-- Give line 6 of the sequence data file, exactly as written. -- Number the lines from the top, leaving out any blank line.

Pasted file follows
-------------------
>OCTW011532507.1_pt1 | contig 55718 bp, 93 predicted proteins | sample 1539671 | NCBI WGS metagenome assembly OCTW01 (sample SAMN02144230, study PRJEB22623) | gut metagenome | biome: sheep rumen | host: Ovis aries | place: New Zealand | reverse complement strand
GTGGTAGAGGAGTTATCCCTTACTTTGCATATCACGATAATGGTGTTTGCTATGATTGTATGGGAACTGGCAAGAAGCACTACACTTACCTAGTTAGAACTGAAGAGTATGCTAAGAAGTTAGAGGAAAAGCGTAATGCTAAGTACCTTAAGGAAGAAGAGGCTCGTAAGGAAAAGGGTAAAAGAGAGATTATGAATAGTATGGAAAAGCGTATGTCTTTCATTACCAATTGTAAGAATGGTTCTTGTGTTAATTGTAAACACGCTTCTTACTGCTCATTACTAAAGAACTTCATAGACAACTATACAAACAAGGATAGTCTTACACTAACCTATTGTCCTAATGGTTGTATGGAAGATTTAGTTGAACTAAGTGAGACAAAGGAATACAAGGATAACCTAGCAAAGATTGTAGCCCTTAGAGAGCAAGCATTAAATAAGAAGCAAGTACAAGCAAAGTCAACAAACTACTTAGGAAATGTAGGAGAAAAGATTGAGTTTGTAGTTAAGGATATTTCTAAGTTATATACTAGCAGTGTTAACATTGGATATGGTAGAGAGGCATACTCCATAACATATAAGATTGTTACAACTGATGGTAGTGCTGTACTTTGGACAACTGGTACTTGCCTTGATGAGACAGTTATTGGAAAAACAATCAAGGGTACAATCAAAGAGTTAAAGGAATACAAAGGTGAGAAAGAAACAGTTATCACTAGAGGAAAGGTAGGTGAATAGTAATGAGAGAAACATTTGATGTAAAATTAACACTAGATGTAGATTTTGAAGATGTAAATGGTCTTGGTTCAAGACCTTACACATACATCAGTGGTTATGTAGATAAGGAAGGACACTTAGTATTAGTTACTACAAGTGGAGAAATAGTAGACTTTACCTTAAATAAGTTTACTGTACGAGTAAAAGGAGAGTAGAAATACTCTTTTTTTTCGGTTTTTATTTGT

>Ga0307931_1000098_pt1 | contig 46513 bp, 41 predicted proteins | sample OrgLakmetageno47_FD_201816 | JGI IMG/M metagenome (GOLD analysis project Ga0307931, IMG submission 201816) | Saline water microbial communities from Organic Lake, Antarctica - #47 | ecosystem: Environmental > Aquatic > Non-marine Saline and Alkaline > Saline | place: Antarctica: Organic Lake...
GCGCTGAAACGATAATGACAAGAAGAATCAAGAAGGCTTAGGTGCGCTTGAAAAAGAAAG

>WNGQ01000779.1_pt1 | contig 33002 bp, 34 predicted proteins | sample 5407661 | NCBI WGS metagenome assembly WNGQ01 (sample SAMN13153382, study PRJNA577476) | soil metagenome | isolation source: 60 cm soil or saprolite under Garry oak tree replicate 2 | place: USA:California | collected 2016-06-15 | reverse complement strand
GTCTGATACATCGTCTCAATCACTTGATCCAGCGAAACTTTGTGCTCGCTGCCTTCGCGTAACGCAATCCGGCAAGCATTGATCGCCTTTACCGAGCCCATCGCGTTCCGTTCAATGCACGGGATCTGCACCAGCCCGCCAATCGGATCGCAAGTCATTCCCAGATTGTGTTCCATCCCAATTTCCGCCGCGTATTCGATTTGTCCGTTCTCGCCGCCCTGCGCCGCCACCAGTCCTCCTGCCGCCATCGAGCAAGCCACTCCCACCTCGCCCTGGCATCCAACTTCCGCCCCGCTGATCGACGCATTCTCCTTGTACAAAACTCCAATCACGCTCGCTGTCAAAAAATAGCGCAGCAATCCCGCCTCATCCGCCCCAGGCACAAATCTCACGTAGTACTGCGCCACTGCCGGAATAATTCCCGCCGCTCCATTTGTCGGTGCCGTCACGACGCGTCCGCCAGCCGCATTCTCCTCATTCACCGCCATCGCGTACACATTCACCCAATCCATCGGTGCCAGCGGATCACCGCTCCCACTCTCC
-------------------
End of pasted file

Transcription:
GTCTGATACATCGTCTCAATCACTTGATCCAGCGAAACTTTGTGCTCGCTGCCTTCGCGTAACGCAATCCGGCAAGCATTGATCGCCTTTACCGAGCCCATCGCGTTCCGTTCAATGCACGGGATCTGCACCAGCCCGCCAATCGGATCGCAAGTCATTCCCAGATTGTGTTCCATCCCAATTTCCGCCGCGTATTCGATTTGTCCGTTCTCGCCGCCCTGCGCCGCCACCAGTCCTCCTGCCGCCATCGAGCAAGCCACTCCCACCTCGCCCTGGCATCCAACTTCCGCCCCGCTGATCGACGCATTCTCCTTGTACAAAACTCCAATCACGCTCGCTGTCAAAAAATAGCGCAGCAATCCCGCCTCATCCGCCCCAGGCACAAATCTCACGTAGTACTGCGCCACTGCCGGAATAATTCCCGCCGCTCCATTTGTCGGTGCCGTCACGACGCGTCCGCCAGCCGCATTCTCCTCATTCACCGCCATCGCGTACACATTCACCCAATCCATCGGTGCCAGCGGATCACCGCTCCCACTCTCC